I’m sure it was much further when I was little…
My Boxing Day run on Monday went along the Black Track, where I had hundreds of adventures and created dozens of worlds. We built dens, wandered through Winter Wonderlands, swung on rope swings…
And did a lot of this…
That slope is much steeper in real life. I stood at the top of it this morning and was mildly horrified at the idea of pelting down it on a bicycle. Funny what you remember when it’s right in front of you. And what you’ve no memory of at all…
Last night, my mum was telling me about my stutter. A stutter I have no memory of. When I was three years old, I struggled. I was a little late to start speaking at all, apparently, and when I did I had an intermittent stutter.
One day after a visit to see friends, during which I got so frustrated at not being able to get my words out, I cried, mum and dad decided to fix me.
So they bundled me and my little brother up into the car and took us to Twycross Zoo for the day. The whole day was all about keeping me totally occupied – they didn’t talk over me and they didn’t prevent me from talking, but they talked to me constantly, had me doing stuff constantly, looking at the animals, learning about the animals, and generally filling my senses so I didn’t have to time to either stutter or fret about it.
I never stuttered again.
Mum and dad didn’t know anything about speech problems (no Google in those old days); they just had an idea and decided to try it out, and it seemed to work a treat. And although I don’t remember at all, I’m so grateful for their epic parenting skills, because it must be so frustrating to not be able to get your words out.
They seem to have instilled this idea of “just give it a go and see what happens” into me. They’ve never been entrepreneurial (although mum had a childminding business when we were wee) but they’ve always encouraged us to try stuff and not worry about whether or not it’ll work. It’s always more about let’s see if it’ll work, and if it doesn’t, we’ll try something else.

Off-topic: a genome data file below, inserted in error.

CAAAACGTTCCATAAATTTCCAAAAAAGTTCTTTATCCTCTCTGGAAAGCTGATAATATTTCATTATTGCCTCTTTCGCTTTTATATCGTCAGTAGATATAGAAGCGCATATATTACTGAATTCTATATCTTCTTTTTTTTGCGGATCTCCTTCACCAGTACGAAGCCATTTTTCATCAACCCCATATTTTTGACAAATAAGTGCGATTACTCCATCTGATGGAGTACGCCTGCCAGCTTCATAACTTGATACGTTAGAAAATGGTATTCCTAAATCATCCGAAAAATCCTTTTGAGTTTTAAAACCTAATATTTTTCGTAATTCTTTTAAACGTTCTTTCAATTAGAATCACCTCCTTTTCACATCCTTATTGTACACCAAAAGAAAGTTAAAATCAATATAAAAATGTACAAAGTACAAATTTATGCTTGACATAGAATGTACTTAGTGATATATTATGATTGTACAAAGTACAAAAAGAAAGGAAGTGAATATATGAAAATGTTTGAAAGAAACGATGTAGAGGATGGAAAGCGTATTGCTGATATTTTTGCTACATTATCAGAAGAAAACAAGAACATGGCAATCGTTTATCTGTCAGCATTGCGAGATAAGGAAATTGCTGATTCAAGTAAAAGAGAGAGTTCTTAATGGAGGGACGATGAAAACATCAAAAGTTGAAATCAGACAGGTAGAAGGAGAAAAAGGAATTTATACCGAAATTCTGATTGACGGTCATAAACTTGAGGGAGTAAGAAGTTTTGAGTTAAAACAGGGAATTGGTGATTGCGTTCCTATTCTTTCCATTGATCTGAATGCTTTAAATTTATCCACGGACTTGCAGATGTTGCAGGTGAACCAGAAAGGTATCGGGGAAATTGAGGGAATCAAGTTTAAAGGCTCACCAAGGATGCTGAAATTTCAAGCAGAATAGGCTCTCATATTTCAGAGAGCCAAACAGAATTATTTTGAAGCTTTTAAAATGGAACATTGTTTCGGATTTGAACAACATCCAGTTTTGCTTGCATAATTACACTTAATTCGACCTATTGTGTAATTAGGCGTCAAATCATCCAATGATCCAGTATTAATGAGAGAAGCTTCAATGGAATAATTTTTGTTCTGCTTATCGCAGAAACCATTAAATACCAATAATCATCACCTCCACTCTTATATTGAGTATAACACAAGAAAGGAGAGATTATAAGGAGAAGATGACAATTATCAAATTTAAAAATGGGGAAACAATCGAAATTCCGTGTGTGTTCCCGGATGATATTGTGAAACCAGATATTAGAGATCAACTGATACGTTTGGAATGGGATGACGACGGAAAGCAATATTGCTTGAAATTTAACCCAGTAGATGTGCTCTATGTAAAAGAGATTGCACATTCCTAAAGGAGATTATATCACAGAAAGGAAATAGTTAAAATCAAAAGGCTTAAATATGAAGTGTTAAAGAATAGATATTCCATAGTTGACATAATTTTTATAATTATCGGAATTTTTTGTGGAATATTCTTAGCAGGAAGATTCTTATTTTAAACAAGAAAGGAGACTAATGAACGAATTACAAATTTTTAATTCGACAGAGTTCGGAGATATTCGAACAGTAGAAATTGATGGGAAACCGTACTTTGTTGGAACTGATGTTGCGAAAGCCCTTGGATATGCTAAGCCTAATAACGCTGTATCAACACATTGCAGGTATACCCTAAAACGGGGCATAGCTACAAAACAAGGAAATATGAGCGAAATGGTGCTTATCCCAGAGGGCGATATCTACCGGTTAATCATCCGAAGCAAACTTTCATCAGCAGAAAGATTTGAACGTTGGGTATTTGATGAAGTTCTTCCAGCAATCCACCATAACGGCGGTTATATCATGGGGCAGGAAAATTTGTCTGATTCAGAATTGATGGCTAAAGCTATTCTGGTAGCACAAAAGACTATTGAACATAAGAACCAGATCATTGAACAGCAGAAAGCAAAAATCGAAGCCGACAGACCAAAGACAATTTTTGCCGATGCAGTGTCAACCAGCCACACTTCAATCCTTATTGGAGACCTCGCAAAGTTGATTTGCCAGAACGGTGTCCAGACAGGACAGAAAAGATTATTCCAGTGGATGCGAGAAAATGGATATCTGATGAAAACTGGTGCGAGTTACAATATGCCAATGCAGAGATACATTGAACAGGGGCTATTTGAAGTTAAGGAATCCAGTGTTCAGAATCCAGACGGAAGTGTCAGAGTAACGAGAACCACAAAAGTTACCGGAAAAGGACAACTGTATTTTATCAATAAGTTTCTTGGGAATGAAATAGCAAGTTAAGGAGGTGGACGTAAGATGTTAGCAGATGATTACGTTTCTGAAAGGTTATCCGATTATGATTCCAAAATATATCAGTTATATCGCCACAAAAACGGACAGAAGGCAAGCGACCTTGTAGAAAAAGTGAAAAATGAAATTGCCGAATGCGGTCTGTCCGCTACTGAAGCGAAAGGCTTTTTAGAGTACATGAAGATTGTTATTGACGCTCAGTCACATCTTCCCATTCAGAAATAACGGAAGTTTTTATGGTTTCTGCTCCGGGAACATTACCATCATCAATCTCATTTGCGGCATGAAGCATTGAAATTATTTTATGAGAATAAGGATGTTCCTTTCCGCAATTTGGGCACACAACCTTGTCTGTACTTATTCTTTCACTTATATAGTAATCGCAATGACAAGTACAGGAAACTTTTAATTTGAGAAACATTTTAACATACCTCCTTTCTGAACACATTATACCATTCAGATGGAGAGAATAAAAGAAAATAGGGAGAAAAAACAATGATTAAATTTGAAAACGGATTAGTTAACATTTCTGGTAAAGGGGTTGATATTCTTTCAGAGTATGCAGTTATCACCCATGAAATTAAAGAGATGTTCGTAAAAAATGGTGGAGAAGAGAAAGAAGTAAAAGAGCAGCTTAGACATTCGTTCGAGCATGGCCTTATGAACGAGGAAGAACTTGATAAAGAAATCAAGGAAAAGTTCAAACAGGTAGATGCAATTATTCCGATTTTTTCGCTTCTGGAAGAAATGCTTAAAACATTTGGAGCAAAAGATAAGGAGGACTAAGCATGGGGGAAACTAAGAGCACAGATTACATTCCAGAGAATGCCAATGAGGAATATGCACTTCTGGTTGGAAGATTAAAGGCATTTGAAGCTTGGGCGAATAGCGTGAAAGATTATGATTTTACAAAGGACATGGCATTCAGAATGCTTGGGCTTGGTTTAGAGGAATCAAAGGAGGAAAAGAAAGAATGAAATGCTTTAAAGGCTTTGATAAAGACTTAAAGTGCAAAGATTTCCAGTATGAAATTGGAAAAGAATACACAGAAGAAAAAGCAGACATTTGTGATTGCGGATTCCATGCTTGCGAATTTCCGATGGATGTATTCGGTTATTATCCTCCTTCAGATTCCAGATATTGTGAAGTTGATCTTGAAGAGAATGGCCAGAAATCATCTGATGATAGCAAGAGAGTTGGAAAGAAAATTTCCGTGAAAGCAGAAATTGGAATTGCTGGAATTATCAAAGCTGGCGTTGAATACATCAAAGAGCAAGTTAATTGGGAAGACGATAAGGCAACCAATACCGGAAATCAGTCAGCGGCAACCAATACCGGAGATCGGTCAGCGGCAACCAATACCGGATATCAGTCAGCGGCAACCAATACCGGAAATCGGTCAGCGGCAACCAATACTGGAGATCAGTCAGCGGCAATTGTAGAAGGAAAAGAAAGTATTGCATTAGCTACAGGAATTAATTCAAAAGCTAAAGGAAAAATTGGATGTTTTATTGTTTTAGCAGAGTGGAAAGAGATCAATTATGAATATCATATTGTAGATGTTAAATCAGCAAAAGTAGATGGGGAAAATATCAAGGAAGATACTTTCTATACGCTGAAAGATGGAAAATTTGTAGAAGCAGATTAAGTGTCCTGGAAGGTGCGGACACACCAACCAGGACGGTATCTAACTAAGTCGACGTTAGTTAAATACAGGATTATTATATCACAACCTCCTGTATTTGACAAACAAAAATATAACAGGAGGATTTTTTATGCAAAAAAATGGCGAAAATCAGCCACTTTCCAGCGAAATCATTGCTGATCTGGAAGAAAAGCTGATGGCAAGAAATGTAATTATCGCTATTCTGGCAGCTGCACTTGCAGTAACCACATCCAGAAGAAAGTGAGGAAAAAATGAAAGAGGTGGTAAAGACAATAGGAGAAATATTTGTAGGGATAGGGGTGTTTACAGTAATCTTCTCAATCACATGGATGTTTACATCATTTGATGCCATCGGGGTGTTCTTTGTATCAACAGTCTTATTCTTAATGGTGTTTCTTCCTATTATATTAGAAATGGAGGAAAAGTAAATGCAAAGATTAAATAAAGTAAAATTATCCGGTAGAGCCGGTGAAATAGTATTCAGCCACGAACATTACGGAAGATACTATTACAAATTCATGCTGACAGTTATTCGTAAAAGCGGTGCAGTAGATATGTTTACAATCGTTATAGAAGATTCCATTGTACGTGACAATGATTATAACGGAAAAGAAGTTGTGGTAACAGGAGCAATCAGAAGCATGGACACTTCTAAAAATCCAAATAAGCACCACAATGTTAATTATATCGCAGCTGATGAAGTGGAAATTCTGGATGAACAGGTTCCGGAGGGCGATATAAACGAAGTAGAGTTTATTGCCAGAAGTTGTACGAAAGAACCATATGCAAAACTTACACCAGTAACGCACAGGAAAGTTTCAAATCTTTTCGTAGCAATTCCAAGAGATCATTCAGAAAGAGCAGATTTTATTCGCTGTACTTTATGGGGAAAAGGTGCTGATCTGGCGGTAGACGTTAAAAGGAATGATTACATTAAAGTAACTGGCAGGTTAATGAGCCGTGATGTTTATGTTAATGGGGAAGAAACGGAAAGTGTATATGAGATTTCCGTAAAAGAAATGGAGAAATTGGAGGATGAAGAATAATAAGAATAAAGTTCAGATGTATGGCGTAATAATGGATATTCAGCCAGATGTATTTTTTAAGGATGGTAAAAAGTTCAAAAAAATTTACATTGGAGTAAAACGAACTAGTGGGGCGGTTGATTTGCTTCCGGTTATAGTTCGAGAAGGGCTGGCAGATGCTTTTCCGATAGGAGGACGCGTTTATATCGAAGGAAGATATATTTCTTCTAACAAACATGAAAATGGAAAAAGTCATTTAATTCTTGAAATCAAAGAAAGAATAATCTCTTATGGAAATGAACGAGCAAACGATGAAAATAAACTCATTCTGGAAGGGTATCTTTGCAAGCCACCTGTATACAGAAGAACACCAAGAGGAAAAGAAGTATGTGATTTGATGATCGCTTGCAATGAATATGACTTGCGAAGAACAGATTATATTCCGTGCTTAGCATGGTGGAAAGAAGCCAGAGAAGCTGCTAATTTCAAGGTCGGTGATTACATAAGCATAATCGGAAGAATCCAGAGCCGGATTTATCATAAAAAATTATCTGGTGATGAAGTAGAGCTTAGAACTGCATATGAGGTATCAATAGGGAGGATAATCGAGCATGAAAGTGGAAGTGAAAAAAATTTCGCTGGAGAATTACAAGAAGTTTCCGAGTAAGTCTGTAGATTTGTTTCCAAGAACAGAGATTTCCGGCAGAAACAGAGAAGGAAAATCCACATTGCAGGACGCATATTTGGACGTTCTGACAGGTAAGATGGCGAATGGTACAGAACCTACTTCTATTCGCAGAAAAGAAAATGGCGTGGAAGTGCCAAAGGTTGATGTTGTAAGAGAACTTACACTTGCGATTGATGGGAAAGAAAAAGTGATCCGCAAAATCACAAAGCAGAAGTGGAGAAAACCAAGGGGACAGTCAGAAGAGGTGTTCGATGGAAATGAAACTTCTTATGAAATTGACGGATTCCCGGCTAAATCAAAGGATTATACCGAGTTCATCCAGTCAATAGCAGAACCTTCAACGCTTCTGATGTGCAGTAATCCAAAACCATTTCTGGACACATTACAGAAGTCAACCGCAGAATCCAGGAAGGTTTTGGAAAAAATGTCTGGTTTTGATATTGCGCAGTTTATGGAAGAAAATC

If you run a business and you want to succeed, you have to take that attitude. Do you? Because most business owners I encounter don’t. If I had a pound for every time a business owner’s said, “Oh I don’t think that’ll work.” Or, “I don’t feel like that’s a good idea.” Or, “I haven’t got time to do that” I’d have enough for a very nice pair of shoes.
So it’s a delight when I meet someone whose attitude is, “Sod it, let’s give it a try!” Sometimes it works, sometimes it doesn’t, so you try something else… until you find something that works well for you.
(But if you’re always looking for a reason not to do something, stop reading these posts.)
Vicky Fraser is a copywriter, author, and entrepreneur. She really did run away with the circus… but when she’s not swinging from a trapeze, she’s showing other copywriters and small business owners how to work with better clients, make more money, and stop missing bathtimes, first words, and dinners with angry partners. In fact, she wrote the book on it. Get your copy here.
PS I found some treasure while I was on my run this morning: a local grafitti artist has created something magnificent on the old railway bridge (the Black Track used to be an old railway line and was connected to the local collieries). Isn’t this beautiful?